The need for better diagnostics.

In the past few weeks I’ve run into a number of fitting issues which have pointed out the need for better diagnostics. The first was a rider I had fit in the past who had developed a hip issue that either pointed at the TFL or bursa sack. The initial adjustment I made should have reduced the tension of the TFL, so it was a process of elimination. Nothing seemed to change. I then decided to see what was really going on by using the Fit Kit R.A.D. pedals. I had to remove the Speedplan cleats, install Shimano SPD-SL cleats and watched them pedal the bike. The R.A.D. pedals showed almost 15 degrees of rotation which I hadn’t been able to see with SpeedPlay cleats because of the stops. I adjusted the Shimano cleat based on the angle, then drew a parallel line on the shoe. With the Speedplay cleat remounted I set the adjustment screws to accommodate the angle, and the problem went away.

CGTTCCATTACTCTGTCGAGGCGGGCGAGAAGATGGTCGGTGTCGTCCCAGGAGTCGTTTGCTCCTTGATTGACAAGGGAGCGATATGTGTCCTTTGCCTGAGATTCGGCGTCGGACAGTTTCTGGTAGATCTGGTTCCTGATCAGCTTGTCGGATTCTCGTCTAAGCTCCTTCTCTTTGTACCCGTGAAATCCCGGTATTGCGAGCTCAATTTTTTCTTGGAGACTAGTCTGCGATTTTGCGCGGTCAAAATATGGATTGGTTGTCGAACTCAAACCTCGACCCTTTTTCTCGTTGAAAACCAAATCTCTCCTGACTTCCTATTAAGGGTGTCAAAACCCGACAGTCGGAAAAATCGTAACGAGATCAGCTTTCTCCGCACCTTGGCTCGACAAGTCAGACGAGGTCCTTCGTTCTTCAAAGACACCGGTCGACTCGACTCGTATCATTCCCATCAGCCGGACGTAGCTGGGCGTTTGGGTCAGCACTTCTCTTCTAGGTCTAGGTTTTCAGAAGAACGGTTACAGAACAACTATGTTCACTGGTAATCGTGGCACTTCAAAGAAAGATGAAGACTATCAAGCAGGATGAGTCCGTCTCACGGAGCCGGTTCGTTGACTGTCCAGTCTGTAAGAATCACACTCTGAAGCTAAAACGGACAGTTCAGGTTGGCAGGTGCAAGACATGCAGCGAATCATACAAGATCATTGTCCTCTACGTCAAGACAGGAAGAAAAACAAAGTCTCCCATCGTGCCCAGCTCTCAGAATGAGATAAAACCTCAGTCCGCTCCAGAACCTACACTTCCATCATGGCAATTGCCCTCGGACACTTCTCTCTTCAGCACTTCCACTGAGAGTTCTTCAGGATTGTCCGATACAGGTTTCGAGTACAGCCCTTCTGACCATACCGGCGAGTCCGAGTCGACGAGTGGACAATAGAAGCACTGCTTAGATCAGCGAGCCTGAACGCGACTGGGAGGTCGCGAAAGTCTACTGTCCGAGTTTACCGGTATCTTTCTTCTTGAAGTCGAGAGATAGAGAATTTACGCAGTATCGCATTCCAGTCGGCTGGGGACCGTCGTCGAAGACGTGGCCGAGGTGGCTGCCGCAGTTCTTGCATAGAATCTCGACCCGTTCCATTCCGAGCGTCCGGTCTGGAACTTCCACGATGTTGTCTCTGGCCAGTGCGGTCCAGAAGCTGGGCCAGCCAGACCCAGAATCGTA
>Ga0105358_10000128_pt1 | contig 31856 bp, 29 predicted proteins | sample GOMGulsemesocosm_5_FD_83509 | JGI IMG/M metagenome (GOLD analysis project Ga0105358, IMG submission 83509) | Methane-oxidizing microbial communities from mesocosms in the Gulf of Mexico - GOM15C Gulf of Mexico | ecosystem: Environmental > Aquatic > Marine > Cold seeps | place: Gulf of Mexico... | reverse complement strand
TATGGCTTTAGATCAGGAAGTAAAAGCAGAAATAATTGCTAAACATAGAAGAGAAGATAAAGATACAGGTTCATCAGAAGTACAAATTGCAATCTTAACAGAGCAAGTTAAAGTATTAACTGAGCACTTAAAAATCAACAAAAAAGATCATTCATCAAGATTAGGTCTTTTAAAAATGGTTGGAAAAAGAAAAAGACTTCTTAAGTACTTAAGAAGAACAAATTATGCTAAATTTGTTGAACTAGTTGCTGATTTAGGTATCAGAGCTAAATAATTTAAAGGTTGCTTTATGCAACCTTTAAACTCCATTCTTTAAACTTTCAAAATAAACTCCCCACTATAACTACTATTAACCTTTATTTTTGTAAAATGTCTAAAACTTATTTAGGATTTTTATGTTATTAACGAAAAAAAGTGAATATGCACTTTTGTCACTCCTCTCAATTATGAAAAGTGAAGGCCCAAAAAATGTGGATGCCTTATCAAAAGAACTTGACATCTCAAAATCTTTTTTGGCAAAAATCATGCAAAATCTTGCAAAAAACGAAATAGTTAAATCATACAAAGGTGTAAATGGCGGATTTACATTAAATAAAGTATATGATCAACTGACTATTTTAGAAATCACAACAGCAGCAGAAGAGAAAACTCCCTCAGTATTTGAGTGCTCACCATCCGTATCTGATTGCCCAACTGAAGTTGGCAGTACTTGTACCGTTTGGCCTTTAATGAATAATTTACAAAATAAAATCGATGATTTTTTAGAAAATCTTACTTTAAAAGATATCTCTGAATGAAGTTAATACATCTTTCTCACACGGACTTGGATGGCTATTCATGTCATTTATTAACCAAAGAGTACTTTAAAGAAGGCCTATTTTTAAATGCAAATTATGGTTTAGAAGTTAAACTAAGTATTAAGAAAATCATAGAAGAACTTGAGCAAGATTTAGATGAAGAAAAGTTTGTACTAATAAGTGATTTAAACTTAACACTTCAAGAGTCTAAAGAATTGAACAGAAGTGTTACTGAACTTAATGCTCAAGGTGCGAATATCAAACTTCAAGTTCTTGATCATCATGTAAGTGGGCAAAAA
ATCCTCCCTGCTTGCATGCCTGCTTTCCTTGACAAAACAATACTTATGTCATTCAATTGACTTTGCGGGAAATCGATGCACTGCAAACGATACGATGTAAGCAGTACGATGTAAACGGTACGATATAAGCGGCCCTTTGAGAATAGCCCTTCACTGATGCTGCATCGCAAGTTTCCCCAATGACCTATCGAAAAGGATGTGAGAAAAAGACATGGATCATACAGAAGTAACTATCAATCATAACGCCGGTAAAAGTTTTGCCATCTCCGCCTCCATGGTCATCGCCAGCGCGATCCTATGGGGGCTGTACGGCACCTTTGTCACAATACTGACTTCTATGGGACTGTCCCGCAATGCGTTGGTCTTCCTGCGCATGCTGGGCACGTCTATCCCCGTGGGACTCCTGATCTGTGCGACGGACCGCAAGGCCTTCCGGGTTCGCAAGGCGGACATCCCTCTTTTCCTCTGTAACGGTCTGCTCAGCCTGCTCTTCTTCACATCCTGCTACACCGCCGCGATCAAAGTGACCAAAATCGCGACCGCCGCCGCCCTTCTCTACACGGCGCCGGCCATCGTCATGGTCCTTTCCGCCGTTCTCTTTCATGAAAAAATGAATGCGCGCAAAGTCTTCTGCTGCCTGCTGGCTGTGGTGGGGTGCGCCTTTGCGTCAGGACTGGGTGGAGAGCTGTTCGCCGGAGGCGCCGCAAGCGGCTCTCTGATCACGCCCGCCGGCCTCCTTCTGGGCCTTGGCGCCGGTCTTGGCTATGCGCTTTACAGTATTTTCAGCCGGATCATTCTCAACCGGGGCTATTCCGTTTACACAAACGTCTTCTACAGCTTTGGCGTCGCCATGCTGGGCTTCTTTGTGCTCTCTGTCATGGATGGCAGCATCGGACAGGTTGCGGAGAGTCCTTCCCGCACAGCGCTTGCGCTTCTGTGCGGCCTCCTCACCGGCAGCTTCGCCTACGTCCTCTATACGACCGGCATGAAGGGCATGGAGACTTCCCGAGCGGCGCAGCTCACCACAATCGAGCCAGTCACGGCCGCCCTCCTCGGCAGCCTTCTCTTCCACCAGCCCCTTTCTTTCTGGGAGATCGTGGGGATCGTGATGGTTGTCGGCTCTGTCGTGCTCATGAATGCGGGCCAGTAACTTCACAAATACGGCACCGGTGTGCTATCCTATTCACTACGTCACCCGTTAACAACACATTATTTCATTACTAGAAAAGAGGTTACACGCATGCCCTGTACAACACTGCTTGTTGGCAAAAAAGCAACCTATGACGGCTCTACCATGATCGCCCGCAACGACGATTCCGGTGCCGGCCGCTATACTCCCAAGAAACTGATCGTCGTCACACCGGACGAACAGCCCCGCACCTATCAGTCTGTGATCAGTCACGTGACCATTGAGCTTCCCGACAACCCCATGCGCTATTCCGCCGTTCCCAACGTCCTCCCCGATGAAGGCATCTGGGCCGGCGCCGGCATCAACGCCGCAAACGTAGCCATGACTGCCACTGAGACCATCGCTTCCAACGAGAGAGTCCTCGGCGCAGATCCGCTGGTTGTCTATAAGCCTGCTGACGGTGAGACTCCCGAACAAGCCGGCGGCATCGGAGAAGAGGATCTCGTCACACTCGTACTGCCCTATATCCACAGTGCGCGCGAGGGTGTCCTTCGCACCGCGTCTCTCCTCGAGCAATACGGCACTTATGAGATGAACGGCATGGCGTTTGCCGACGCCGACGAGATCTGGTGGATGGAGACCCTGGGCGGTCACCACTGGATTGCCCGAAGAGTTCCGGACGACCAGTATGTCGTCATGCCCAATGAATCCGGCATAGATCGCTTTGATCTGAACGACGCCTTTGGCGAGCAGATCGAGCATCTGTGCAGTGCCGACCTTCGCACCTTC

The second case was dealing with FAI (femoral acetabula infringement) on SPD cleats that have no lateral float. FAI is accommodated in walking because when the foot leaves the ground it’s free to go where it wants. On the bike the foot has to follow the travel of the crank, which is always parallel with the frame. On road pedals the solution is to get the alignment in the ball park and us a pedal that has lateral float like SPD-SL yellow cleat or older Time pedals. There are no such options in recessed cleats. The base alignment of this client was well outside the normal bell curve – they had a wider stance than normal pedals could handle. There are no Shimano SPD pedals with longer spindles, so the answer in this case were “knee savers”. Knee Savers are steel spacers that move the pedals outboard. The problem is the shortest spacers need to be longer than the threaded section of a pedal, or 2cm. That put the client in the ball park, the lateral adjustment on the cleats would do the rest. The problem was in fine tuning, the first adjustment was too far outboard. The complaint was the heels were moving inward and some hip pain (very common with FAI). I once again used the R.A.D. pedals, this time with the knee spacers. I saw the heel kick inward at the back of every pedal stroke. I then reduced the outward adjustment with the lateral cleat adjustment until the pedals were stable as he pedaled. We also tested this at higher effort levels to make sure.